21. I must say that you have made a very good post and would love to add a suggestion. What I have been doing for all of my acrylic wire soldering projects. But first let me say not to knock on the flame idea because it is the very idea I used before this one. I found the wires tend to get brittle and charred and because the wire is so small the heat distribution makes the fall off so abrupt the usable area is also brittle so for maximum strength I came up with this.

    1. I tin the tip of my soldering iron and form a small puddle (1-2 mm ball) of solder on the tip

    2. Then as I am holding the wire (BEFORE ANYTHING IS ATTACHED) I take it and rest it in the puddle until you see the acrylic boil to the edge of the solder

    3. Now because I form the puddle of solder the acrylic waste does not stick to the soldering iron and you just have to tap the excess into a ashtray or bowl or your soldering station waste tray

    What you accomplish by doing this is you tin the wire wherever you are connecting it to make for faster soldering once your working with your component to keep down on heat damage for the wire and component (as we all know brittle wires and burned up plastic sucks when your working on those “one shot” projects). you also benefit from have the acrylic coating all the way up-to your solder joint.

    Things I have repaired:

    Xbox 360’s
    Turtle beach Gaming Headsets
    Touchscreen car dvd players
    Car stereos
    LED TV’S
    Projection TV’s
    Desktop Computers
    Standard Earphones
    Police Lighting Equipment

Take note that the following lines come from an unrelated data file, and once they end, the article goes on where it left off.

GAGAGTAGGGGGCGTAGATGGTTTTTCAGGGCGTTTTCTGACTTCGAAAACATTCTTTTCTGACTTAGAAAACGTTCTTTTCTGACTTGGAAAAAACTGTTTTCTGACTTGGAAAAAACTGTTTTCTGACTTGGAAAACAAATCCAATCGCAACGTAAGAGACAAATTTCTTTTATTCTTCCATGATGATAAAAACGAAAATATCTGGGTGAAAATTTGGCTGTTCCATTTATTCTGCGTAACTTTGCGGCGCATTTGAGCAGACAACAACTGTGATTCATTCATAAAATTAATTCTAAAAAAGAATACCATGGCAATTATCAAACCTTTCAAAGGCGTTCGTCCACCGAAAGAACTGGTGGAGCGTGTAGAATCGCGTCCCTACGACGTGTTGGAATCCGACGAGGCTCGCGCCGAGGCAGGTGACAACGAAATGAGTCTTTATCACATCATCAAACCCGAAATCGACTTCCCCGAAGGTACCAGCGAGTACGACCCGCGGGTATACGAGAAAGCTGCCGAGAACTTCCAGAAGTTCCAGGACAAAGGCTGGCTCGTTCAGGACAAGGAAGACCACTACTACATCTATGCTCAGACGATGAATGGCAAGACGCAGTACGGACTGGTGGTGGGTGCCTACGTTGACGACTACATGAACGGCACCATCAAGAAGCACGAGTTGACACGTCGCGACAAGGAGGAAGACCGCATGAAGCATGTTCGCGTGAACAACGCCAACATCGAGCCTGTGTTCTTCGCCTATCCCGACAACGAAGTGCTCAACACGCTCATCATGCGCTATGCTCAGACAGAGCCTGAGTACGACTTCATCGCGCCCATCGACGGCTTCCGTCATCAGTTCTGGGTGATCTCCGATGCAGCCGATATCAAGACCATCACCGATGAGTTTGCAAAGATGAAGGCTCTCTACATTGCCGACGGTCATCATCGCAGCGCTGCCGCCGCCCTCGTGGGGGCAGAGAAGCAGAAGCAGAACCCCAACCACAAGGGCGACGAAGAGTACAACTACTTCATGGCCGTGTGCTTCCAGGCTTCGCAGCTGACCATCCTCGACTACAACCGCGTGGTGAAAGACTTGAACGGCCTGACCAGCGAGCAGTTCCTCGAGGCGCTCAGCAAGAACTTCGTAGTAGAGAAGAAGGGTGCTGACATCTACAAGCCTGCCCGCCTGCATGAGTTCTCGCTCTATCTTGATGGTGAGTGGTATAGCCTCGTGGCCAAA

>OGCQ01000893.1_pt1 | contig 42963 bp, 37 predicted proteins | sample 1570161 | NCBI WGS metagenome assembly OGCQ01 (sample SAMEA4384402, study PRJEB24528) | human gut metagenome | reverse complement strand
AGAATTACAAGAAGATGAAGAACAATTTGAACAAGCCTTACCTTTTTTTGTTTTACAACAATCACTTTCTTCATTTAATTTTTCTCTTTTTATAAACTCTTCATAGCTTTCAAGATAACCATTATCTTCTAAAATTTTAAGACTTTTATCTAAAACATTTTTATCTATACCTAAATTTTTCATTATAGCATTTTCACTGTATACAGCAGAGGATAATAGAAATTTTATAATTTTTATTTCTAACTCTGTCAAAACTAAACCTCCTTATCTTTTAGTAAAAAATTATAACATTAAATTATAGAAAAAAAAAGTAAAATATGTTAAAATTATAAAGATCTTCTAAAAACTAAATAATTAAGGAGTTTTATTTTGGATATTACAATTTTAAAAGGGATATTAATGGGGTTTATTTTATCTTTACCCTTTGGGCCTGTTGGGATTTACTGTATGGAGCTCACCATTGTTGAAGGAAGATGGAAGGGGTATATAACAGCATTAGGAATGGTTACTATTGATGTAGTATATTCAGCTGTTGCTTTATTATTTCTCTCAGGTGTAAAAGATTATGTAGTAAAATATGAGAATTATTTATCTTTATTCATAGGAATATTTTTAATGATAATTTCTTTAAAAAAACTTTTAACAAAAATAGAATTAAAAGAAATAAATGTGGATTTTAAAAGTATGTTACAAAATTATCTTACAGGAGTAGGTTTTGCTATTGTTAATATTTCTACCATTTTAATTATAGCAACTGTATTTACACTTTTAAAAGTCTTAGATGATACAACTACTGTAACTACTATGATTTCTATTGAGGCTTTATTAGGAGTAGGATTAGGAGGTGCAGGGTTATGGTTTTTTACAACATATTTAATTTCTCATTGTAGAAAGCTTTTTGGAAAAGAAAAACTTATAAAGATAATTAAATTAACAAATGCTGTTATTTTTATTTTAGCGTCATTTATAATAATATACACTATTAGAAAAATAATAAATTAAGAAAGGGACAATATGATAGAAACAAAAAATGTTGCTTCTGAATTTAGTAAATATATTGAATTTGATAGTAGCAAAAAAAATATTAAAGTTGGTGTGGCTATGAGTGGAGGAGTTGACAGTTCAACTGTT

Surveillance camera Equipment

  22. Why not just put the wires in electrolyte solution (salt water) and run a voltage across it for a few seconds.. I use this method to remove tin of wire sometimes. You should put the wire in the anode side as the surface actually corrodes off that pole.

    1. Before I figured it out I tried sanding, burning, scraping, an acid dip and such but what works every time is a variable temp, 650deg HOT, solder iron. First dip the problem wire in a solder paste then hold the wire in a puddle of melted solder on the hot iron. The coating melts away as the wire is tinned. After that it will solder like regular wire. Works every time.

  23. I’m not a Pro, and I don’t know anything about soldering, I have the Beats By Dr, Dre Studio, and suddenly they stopped working, so I opened them to see if I could find what was wrong with them and found out that both sides have a loose wire. How can i figure out where the wire goes?, and also who can i take them to to get them fix, could a phone repair store do the job?

  24. Thanks for all these tips and to the OP for bringing it up. I went more or less with threepointone’s approach (from May 24, 2009 at 5:01 pm) and it worked quite well. My goal was to remove the coiled part of the audio cable for the SHURE SRH 440 headphones to make a lighter set with just enough wire to reach an ipod nano in my pocket (or even mounted on the head set!). I used a backup cable I had lying around that had been slightly damaged but was still useable. Otherwise would have been an expensive risk to take.

    I just twisted the tiny wire’s together in their coating using my fingers, clipped the ends into a helping hand setup, tinned the iron, went over the wire twist a few times with the bead, trying to apply the solder and heat evenly and replenishing the bead with more solder as needed (it might fall away before the wires are hot enough but it is still doing the job of melting the sheath). Heat shrinked them all separately and then together – done! Happily using my modded headphones right now!